To consolidate, disseminate, and gather information concerning the 710 expansion into our San Rafael neighborhood and into our surrounding neighborhoods. If you have an item that you would like posted on this blog, please e-mail the item to Peggy Drouet at pdrouet@earthlink.net

Saturday, December 21, 2013

Latest deadline looms for state's diesel truck rule


By Ben Keller, December 20, 2013

 The San Joaquin Valley Air Pollution Control District is divvying up $45 million this year ito help diesel truck operators comply with the state's new emissions rule.
 The San Joaquin Valley Air Pollution Control District is divvying up $45 million this year ito help diesel truck operators comply with the state's new emissions rule.

The state’s truck emissions rule takes effect for thousands of diesel engines beginning next year, a wake-up call to some trucking companies still seeking compliance funding.

As part of the California Air Resources Board’s Truck and Bus Rule, heavier trucks with 2005 or newer model year engines will be swept in on Jan. 1, requiring them to be retrofitted with particulate matter filters or else replaced with a 2010 vehicle.

The latest deadline is the last under the regulation’s compliance schedule that first started in 2012 for engines dated 1996 to 1999. A year later, 2000 to 2004 model year engines fell subject to the rule.
Companies that took the phase-in option instead of the normal compliance schedule must have 90 percent of their fleets in compliance by January through new trucks or PM filters.

James Ganduglia, owner of Ganduglia Trucking in Fresno, started retrofitting his trucks as far back as 2006 — two years before the Truck and Bus Rule was adopted — earning credits that give him until 2016 to bring all 20 trucks in his fleet to compliance.

But with ten trucks still left to replace, Ganduglia wonders if assistance from the state’s Goods Emission Reduction Program, funded by Proposition 1B, will still be available when his deadline approaches.

The 2006 voter-approved initiative promised $1 billion to fund projects that reduce air pollution including up to half the cost of a replacement that meets 2010 emissions standards.

Although the San Joaquin Valley Air Pollution Control District is divvying up $45 million this year in Prop. 1B’s fourth round of funding, there’s no guarantee that bonds will be sold next year to support the program.

“At this point, we’re sitting here going ‘if there’s no more money, that means we have to swallow the price of an entire new truck and that could get really costly,’” Ganduglia said.

Currently costing anywhere from $120,000 to $150,000, 2010 trucks are getting pricier all the time since the Truck and Bus Rule has pushed them into such short supply, Ganduglia added.

 It doesn’t help, he said, that those with the oldest and worst polluting trucks get first priority for Prop. 1B funding. That bodes poorly for some of his 2006 models.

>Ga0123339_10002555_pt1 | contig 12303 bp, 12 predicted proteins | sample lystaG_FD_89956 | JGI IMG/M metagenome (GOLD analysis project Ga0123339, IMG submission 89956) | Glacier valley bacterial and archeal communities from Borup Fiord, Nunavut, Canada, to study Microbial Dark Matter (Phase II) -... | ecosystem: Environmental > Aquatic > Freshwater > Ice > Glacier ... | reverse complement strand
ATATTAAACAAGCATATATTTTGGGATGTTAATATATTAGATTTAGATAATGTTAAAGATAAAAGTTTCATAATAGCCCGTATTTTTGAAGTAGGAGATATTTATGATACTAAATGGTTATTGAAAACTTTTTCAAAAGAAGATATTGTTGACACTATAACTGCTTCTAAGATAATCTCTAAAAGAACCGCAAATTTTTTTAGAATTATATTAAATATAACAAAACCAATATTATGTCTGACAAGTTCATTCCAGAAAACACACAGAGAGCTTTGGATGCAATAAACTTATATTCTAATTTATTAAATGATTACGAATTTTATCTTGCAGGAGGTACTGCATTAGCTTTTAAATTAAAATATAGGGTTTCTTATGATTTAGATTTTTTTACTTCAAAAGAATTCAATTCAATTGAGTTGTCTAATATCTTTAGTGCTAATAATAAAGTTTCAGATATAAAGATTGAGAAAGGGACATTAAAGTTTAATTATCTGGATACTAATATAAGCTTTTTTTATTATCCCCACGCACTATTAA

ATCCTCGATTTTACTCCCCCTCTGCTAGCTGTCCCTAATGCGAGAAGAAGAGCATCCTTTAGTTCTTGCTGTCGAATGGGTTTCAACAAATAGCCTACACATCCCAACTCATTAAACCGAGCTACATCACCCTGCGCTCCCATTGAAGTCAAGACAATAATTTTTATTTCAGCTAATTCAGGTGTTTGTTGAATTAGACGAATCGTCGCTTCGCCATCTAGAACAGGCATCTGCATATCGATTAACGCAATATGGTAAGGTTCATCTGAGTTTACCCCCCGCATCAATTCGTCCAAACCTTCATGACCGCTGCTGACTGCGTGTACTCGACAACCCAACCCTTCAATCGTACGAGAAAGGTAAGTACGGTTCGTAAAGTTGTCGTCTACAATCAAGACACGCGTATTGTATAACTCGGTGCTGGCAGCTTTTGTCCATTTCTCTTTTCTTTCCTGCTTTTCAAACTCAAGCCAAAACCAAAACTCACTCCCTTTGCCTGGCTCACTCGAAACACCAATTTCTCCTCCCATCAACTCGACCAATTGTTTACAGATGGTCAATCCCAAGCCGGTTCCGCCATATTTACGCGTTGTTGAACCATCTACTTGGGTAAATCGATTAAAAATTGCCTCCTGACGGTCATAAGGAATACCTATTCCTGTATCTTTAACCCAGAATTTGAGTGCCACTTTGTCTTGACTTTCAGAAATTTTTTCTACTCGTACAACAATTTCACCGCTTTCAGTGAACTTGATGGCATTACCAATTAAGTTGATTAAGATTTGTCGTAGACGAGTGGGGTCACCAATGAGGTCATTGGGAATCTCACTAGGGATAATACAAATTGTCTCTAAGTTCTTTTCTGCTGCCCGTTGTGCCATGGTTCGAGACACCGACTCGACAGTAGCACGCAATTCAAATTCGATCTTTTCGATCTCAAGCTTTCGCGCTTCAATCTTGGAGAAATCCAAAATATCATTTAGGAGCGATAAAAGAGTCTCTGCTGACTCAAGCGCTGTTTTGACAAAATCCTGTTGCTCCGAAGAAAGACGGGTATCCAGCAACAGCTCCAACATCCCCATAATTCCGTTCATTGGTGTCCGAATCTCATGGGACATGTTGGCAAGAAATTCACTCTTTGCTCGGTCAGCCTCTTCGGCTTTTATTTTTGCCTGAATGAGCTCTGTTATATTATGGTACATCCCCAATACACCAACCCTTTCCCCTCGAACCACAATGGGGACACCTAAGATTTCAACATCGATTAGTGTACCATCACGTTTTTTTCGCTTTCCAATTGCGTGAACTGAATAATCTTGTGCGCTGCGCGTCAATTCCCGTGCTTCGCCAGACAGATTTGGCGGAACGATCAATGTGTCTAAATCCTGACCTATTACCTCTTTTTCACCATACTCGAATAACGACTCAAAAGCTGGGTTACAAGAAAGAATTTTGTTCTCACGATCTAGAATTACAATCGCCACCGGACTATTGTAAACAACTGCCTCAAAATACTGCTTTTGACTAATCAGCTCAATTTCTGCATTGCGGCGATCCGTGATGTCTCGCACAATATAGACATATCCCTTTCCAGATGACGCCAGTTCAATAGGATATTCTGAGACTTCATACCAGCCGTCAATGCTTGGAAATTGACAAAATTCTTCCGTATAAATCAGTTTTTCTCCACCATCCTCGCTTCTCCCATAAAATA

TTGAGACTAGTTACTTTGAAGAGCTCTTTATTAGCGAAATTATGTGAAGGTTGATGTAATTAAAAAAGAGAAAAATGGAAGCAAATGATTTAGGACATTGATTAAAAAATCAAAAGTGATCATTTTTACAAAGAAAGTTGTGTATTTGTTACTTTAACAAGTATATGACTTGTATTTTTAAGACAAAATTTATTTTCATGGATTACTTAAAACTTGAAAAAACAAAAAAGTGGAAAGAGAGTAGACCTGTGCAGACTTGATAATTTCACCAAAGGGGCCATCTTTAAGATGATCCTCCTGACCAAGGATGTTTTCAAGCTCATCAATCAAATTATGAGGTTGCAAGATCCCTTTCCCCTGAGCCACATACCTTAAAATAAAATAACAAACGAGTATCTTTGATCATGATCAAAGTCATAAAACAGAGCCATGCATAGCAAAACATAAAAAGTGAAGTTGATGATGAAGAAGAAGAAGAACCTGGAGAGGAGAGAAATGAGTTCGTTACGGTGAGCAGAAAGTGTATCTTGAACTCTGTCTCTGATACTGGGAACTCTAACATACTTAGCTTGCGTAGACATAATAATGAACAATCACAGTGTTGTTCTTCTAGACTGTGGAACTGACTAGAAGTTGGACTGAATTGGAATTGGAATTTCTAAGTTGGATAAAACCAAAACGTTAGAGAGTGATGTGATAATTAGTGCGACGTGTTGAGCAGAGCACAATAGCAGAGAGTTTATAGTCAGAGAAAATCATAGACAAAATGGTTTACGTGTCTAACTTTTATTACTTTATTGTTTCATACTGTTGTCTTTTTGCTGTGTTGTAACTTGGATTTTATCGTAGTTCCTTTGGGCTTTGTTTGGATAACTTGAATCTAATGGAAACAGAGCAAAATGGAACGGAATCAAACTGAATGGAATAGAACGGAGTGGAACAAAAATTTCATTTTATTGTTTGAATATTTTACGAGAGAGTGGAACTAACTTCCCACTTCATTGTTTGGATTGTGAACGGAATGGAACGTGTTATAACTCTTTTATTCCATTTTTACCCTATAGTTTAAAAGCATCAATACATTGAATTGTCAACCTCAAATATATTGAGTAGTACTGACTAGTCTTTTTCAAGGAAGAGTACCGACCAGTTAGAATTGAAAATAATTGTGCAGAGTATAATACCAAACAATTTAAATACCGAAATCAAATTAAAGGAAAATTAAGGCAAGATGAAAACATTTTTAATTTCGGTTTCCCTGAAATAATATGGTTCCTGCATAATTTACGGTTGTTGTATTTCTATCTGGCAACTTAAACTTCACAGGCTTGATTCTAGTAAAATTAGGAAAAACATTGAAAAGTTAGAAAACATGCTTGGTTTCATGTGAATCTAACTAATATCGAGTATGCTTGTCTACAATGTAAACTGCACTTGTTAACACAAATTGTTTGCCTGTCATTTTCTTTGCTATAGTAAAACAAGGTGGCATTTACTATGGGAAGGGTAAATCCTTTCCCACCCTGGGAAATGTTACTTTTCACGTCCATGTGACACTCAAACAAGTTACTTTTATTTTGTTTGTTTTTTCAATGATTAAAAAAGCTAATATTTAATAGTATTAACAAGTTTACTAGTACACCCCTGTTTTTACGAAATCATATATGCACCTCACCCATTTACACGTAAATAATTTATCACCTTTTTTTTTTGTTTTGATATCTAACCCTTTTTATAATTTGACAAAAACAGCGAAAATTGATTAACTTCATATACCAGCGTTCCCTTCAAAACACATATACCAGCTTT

Quali-T-Ruck is hoping for enough funds to help replace nine more trucks after spending close to $3 million in the last four years to buy up to 22.

The company also started saving and gearing up for grant money early on to bring the now 40 or so trucks in its fleet to compliance, something a lot of others weren’t able to do.

“We’re starting to see the smaller companies that are not able to afford to be in compliance starting to dissolve themselves,” said Safety Director Bill Clyde. “The mom and pops out there, it’s hard for them to be competitive with the standards going on. My heart goes out to them.”

Besides Prop. 1B, the San Joaquin Valley Air Pollution Control District has made available $10 million this year from its locally funded Truck Voucher Program to cover 35 percent — or $50,000 — of the cost of a new truck. Money to help with retrofits can no longer be awarded as in years past and priority funding will be given to applicants of single-truck fleets, with only 2006 or older model year engines eligible.

According to the air district’s Executive Director Seyed Sadredin, the air district has awarded $101.8 million from Prop. 1B and $17.6 million from the Truck Voucher Program over the last five years to help heavy-duty trucks operators replace or retrofit more than 2,600 trucks, cutting diesel emissions by 17,600 tons.

But even broadening the Truck Voucher Program’s eligibility criteria for the Valley’s 15,000-plus single-trucker owner/operators and small fleets, the mission has faced roadblocks.

“Part of the problem with owner operators with this January deadline is they are hard to reach,” he said. “So even when the money was available, they have not been coming forward to take advantage of it because they had no association or connection to be able to be in the loop.”

More information about the air district’s grant programs for truckers can be found online at www.valleyair.org/grants or by calling 1-855-99-GRANT (7268). A broader overview of the Truck and Bus regulation as well as incentive money statewide is available at ARB's TruckStop website at arb.ca.gov/truckstop or by calling 1-866-6-DIESEL (634-3735).

 California is home to around 200,000 trucking business and 450,000 registered heavy-duty diesel trucks. Another 500,000 or so drive in regularly from out of state.